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How to keep Alzheimer's disease at bay

Lee Corlew is a woman fully embracing this time of her life. But she is constantly followed by a grim reality. "My mother and grandmother," Lee said, referencing her family link to Alzheimer's Disease.

"To see them decline, in the later stages, week by week, and hour by hour and minute by minute, sometimes. To sit there and watch the progression of that disease is horrible and gut wrenching, Lee said.

Lee is a participant in the University of Mississippi Medical Center's research on Alzheimer's being done by UMMC's Mind Center.

"Alzheimer's is a disease of the brain that leads to dementia," said Neurologist Dr. Alexander Auchus. He says it rarely strikes people under 65 years old. "Alzheimer's incidence and prevalence starts to double every five year period past the age of 65, so when you get into the senior citizen category and memory loss starts, Alzheimer's becomes much more likely the reason for it."

In Lee's case, there are genetic traits that she can't control, but Dr. Auchus says there are a number of things younger people can control their risk of Alzheimer's. "Like our blood pressure and over-use of tobacco, diabetes and cholesterol. All those things that are heart healthy are also brain healthy, Dr. Auchus said.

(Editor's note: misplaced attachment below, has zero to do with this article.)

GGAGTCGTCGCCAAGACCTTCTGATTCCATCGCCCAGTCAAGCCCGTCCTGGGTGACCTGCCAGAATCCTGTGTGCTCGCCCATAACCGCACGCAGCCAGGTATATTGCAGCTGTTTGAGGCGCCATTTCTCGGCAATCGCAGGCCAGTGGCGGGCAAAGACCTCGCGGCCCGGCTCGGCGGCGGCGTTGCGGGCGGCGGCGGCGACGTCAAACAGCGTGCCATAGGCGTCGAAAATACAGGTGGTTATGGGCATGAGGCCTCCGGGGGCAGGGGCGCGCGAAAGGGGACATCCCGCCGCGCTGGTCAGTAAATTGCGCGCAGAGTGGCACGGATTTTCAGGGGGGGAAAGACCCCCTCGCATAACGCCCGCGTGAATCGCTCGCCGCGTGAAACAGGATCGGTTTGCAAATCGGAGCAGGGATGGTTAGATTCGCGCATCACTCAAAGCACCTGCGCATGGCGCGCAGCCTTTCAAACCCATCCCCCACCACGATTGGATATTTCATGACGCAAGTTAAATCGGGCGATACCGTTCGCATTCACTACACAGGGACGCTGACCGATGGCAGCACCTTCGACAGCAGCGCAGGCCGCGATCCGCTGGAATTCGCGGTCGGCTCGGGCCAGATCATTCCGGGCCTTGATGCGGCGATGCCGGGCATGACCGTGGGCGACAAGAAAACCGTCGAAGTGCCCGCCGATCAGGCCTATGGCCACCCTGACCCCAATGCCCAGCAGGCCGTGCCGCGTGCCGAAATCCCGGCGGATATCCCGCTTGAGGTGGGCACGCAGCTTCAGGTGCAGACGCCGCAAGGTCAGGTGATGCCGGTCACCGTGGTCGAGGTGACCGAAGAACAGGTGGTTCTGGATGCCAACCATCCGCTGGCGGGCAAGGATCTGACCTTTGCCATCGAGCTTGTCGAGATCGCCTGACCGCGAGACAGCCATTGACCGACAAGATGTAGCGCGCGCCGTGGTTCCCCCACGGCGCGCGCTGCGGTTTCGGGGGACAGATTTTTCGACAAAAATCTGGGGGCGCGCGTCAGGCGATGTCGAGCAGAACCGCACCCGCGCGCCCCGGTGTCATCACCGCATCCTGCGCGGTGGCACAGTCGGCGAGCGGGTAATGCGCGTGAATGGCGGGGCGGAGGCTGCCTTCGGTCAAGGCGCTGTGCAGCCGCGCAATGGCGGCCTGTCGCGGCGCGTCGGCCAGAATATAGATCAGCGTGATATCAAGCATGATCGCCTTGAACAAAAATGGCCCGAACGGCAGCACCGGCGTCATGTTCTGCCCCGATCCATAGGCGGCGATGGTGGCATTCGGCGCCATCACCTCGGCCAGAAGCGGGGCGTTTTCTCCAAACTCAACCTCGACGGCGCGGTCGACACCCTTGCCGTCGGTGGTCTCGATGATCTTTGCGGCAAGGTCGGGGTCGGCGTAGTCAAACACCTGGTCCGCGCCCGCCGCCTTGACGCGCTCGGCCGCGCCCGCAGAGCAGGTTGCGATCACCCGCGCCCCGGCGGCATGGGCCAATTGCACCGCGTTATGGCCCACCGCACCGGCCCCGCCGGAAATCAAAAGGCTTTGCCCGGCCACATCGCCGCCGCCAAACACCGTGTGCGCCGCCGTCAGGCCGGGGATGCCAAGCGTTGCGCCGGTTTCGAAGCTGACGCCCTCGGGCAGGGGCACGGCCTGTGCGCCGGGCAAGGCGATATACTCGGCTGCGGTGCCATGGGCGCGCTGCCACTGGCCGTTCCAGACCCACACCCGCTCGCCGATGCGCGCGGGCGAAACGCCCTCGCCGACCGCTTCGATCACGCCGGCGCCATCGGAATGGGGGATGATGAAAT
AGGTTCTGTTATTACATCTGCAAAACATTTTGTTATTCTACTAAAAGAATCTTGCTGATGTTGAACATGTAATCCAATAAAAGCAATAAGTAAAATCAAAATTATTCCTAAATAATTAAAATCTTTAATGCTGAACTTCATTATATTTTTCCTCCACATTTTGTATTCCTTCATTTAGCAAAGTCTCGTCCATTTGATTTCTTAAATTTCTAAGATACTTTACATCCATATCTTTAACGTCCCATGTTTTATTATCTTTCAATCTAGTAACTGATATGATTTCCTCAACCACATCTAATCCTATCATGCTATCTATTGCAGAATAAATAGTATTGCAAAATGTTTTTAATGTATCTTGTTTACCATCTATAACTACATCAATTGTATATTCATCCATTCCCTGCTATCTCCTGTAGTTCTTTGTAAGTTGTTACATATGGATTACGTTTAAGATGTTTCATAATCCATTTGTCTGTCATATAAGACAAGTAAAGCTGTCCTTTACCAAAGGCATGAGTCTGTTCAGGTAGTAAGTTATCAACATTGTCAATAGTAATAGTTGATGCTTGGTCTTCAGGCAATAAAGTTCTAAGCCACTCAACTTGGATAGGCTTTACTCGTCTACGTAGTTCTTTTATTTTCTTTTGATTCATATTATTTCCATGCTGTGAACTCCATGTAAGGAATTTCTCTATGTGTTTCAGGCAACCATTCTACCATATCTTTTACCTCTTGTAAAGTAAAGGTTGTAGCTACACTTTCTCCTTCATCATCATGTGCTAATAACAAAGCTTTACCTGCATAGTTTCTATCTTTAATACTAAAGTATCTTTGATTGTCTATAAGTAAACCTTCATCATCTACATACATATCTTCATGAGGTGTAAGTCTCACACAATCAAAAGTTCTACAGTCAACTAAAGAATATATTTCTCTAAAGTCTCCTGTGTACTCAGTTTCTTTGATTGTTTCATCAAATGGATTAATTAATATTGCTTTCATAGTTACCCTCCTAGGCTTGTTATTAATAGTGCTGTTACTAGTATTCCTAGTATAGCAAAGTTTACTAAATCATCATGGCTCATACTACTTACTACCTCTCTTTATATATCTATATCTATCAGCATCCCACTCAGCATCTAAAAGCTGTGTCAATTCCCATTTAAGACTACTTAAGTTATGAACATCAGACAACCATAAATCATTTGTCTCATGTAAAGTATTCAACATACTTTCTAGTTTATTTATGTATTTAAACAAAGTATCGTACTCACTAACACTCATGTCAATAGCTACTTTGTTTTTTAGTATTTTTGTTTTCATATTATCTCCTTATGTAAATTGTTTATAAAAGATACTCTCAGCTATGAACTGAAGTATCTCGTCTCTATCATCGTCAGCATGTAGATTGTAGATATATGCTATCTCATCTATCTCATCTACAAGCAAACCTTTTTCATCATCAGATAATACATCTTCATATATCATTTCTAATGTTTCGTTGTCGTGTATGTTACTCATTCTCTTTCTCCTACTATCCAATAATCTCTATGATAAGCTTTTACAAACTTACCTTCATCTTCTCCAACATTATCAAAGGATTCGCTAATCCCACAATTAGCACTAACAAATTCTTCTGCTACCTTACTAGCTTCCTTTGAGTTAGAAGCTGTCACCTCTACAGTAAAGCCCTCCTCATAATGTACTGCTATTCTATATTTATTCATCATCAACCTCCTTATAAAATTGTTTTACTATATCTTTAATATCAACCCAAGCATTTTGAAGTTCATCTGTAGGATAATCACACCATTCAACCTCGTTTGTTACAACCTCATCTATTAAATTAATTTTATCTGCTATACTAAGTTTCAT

"I have become a vegan which is no dairy and no meat, so I'm trying everything I can to combat the genetics that I have," Lee said. She is already making major modifications in her life not only with her diet, but also by taking supplements she believes are essential to brain health. She also gets plenty of exercise, every day.

Dr. Auchus says lifestyle choices do have an influence on someone's vulnerability to Alzheimer's Disease. "There are studies that show how much education you have, what type of job you do, whether you're involved in socially engaging activities and hobbies. All those things seem to buffer the brain by making it a little better so when a disease hits, it's harder to make it dysfunctional."

Because of her experience with Alzheimer's, Lee has become an advocate for more research. She says it's important to everyone, not just an Alzheimer's patient. "40 percent of families never function as families again. They get splintered."

Possibly the biggest obstacle in the future of Alzheimer's care is research money. The National Institutes of Health is spending approximately 13 billion dollars total on cancer, heart and AIDS researcher. However, for Alzheimer's it's 450 million.

NIH Research Portfolio

Dr. Auchus suggests a number of approaches to lowering the risk of Alzheimer's. 

- Be socially engaged

- Stay active in social networks & clubs

- Learn a new language

- Play and/or listen to music

- Talk about current events

- Read a book.

- Resolve treatable problems, such as high blood pressure, diabetes, high cholesterol

- Use medication, diet and exercise under a physician's guidance to control treatable problems

- Quit smoking

- Moderate alcohol use

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